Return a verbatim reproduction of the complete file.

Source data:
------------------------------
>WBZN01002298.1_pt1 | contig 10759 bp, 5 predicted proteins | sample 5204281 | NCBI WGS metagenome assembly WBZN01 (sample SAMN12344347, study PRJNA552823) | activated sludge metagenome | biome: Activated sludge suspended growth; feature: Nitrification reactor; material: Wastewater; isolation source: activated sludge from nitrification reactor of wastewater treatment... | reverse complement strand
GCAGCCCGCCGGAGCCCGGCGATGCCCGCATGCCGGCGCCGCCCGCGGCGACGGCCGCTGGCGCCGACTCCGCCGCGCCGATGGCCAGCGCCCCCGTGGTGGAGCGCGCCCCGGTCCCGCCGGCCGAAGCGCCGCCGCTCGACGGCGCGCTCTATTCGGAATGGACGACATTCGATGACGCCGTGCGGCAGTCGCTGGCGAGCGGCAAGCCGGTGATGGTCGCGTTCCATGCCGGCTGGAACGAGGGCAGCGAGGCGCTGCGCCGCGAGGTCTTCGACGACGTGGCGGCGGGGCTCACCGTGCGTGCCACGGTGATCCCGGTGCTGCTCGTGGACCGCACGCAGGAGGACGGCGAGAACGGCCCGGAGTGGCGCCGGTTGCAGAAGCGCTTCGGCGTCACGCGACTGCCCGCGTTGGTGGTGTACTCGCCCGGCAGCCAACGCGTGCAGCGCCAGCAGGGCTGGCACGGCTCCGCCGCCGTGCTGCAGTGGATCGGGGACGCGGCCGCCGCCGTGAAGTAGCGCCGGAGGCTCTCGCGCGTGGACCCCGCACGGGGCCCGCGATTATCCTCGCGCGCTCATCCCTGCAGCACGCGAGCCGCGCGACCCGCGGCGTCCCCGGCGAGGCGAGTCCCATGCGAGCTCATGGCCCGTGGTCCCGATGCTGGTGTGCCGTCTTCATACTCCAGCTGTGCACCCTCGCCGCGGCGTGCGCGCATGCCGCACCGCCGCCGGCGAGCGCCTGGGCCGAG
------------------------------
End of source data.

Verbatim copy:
>WBZN01002298.1_pt1 | contig 10759 bp, 5 predicted proteins | sample 5204281 | NCBI WGS metagenome assembly WBZN01 (sample SAMN12344347, study PRJNA552823) | activated sludge metagenome | biome: Activated sludge suspended growth; feature: Nitrification reactor; material: Wastewater; isolation source: activated sludge from nitrification reactor of wastewater treatment... | reverse complement strand
GCAGCCCGCCGGAGCCCGGCGATGCCCGCATGCCGGCGCCGCCCGCGGCGACGGCCGCTGGCGCCGACTCCGCCGCGCCGATGGCCAGCGCCCCCGTGGTGGAGCGCGCCCCGGTCCCGCCGGCCGAAGCGCCGCCGCTCGACGGCGCGCTCTATTCGGAATGGACGACATTCGATGACGCCGTGCGGCAGTCGCTGGCGAGCGGCAAGCCGGTGATGGTCGCGTTCCATGCCGGCTGGAACGAGGGCAGCGAGGCGCTGCGCCGCGAGGTCTTCGACGACGTGGCGGCGGGGCTCACCGTGCGTGCCACGGTGATCCCGGTGCTGCTCGTGGACCGCACGCAGGAGGACGGCGAGAACGGCCCGGAGTGGCGCCGGTTGCAGAAGCGCTTCGGCGTCACGCGACTGCCCGCGTTGGTGGTGTACTCGCCCGGCAGCCAACGCGTGCAGCGCCAGCAGGGCTGGCACGGCTCCGCCGCCGTGCTGCAGTGGATCGGGGACGCGGCCGCCGCCGTGAAGTAGCGCCGGAGGCTCTCGCGCGTGGACCCCGCACGGGGCCCGCGATTATCCTCGCGCGCTCATCCCTGCAGCACGCGAGCCGCGCGACCCGCGGCGTCCCCGGCGAGGCGAGTCCCATGCGAGCTCATGGCCCGTGGTCCCGATGCTGGTGTGCCGTCTTCATACTCCAGCTGTGCACCCTCGCCGCGGCGTGCGCGCATGCCGCACCGCCGCCGGCGAGCGCCTGGGCCGAG